Remy is morose, nearing 30 with his career as a musician going nowhere and his eight-year marriage to Martine souring. Then, Martine dies in a car crash, and Marion, her 14-year-old, wants to stay rather than move to her father's. Remy likes the idea: he loves her, he's raised her, and she offers him emotional responsibility. Marion's father objects, but she's willful, so he relents. Soon, she tells Remy she finds him attractive, that she's now "a woman," and why can't they be lovers. Remy is appalled, but weakens, missing her when she spends Christmas with her dad. What if they do become lovers? What next? And what if a women more his age enters the picture?
Boasting a superb lead performance by Patrick DeWaere as a young Frenchman battling to stifle the seductive advances of his breathtakingly beautiful step-daughter, it is grounded by fascinating character detail and an intelligent, focused script that is deeply interested in the complexities of love and desire. Ariel Besse is the step-daughter and she is a bubbling, nubile cauldron of curiosity and mischief. Sacha Vierny's moody photography is worthy of a coffee table hardcover and Philip Sarde's score is perfection.
La compagne de Rémi meurt accidentellement et la fille de cette dernière, Marion, 14 ans, préfère rester vivre chez lui plutôt que de retourner chez son père naturel. Malgré ses réticences, Rémi cède au désir amoureux de sa bellefille qui le harcèle et finit par coucher avec elle. Quand il rencontre Charlotte, Marion s'efface.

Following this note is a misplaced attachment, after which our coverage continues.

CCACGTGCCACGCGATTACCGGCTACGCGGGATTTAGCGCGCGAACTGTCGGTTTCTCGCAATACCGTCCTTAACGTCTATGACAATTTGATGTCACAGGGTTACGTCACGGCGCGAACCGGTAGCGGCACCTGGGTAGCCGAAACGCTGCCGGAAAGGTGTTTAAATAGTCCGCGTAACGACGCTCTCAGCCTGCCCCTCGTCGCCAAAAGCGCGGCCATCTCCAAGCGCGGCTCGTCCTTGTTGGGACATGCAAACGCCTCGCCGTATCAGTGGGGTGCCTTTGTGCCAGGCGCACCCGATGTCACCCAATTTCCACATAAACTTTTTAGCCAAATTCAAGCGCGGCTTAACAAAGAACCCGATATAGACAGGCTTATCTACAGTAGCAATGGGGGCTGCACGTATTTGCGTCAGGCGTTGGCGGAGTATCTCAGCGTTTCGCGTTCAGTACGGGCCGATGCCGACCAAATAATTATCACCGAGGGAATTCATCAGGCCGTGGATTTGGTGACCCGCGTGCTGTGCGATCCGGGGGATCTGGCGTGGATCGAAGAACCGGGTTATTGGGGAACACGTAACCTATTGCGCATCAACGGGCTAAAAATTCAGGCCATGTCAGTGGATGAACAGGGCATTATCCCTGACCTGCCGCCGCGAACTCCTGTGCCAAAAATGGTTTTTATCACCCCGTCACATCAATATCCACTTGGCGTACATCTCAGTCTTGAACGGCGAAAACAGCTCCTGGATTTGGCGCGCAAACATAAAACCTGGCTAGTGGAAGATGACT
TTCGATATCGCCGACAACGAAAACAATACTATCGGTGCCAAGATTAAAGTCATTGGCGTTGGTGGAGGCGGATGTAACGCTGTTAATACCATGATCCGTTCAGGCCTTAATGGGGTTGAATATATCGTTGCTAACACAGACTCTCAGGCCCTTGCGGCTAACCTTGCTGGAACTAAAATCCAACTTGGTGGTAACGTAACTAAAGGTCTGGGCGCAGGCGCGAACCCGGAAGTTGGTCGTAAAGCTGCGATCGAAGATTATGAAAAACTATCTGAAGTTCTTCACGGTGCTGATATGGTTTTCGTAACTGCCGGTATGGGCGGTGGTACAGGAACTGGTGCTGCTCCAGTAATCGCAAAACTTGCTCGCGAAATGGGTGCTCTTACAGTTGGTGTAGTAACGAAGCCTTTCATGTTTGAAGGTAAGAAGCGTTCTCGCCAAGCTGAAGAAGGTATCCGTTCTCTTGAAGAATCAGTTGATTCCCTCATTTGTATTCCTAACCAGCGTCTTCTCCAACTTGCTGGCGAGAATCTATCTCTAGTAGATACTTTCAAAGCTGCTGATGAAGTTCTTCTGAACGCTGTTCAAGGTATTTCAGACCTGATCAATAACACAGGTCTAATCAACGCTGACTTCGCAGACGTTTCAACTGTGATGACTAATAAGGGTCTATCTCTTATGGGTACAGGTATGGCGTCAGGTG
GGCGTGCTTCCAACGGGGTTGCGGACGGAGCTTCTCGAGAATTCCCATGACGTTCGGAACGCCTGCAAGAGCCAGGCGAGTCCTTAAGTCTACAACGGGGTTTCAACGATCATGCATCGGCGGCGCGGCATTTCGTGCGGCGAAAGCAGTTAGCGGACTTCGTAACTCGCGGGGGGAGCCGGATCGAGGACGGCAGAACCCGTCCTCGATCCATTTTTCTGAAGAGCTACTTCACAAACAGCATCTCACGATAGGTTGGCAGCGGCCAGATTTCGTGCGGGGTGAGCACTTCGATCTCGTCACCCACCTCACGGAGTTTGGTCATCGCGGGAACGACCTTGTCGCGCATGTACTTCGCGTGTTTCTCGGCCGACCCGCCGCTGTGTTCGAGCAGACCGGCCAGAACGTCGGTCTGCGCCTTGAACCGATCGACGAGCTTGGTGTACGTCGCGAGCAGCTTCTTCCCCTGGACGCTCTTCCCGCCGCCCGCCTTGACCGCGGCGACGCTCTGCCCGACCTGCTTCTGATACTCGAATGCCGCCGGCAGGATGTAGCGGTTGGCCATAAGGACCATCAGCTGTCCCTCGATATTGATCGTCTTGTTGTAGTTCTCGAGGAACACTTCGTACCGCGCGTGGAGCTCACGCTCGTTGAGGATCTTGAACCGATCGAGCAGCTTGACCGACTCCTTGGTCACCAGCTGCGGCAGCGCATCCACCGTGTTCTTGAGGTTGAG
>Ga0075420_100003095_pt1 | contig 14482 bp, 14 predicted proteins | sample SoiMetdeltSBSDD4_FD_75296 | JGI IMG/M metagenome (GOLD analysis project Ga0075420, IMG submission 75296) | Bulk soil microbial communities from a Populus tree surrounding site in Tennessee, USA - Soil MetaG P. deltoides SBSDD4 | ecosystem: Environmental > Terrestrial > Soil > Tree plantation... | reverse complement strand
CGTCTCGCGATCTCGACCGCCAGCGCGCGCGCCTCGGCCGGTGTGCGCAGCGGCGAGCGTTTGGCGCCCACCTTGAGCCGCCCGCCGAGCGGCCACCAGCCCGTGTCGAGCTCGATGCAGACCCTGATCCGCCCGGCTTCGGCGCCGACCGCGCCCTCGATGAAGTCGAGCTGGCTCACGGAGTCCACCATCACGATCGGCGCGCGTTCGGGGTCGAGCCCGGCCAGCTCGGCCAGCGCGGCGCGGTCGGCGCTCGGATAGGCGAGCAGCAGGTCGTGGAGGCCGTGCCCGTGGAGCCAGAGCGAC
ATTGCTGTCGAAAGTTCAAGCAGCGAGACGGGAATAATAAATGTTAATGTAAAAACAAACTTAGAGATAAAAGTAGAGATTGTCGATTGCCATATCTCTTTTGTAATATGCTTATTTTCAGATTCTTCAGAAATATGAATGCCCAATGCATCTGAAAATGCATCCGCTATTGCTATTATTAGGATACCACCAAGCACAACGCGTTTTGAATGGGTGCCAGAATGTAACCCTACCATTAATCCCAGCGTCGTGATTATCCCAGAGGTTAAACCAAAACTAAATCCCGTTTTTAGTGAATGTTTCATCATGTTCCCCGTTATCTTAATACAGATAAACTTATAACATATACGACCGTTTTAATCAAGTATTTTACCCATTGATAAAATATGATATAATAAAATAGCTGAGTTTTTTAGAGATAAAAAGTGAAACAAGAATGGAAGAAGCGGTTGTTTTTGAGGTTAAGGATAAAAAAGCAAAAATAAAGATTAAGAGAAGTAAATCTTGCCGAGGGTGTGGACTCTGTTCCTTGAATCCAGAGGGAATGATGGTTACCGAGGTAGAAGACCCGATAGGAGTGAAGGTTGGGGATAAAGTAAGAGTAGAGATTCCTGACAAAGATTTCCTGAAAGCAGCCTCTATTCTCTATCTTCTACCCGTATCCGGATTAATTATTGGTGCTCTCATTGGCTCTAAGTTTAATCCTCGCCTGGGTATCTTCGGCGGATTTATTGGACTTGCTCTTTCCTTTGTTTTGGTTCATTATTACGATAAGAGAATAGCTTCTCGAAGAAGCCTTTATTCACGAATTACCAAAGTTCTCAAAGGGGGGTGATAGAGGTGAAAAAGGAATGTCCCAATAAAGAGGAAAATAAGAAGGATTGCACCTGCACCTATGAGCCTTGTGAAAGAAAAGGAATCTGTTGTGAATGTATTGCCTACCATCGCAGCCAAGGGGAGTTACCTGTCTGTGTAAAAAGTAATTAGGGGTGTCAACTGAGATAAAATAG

"Abacab" is the eleventh studio album by English rock band Genesis, released on 18 September 1981 in the United Kingdom by Charisma Records and 24 September 1981 in the United States by Atlantic Records. After their 1980 tour in support of their previous album Duke, the band took a break before they reconvened in 1981 to write and record a new album. Abacab is the first Genesis album recorded at The Farm, a recording studio bought by the group in Chiddingfold, Surrey. It marked the band's development from their progressive roots into more accessible and pop-oriented songs, and their conscious decision to write songs unlike their previous albums. "Abacab" received a mostly positive reception from critics and was a commercial success for the band, reaching #1 on the UK Albums Chart and #7 on the US Billboard 200.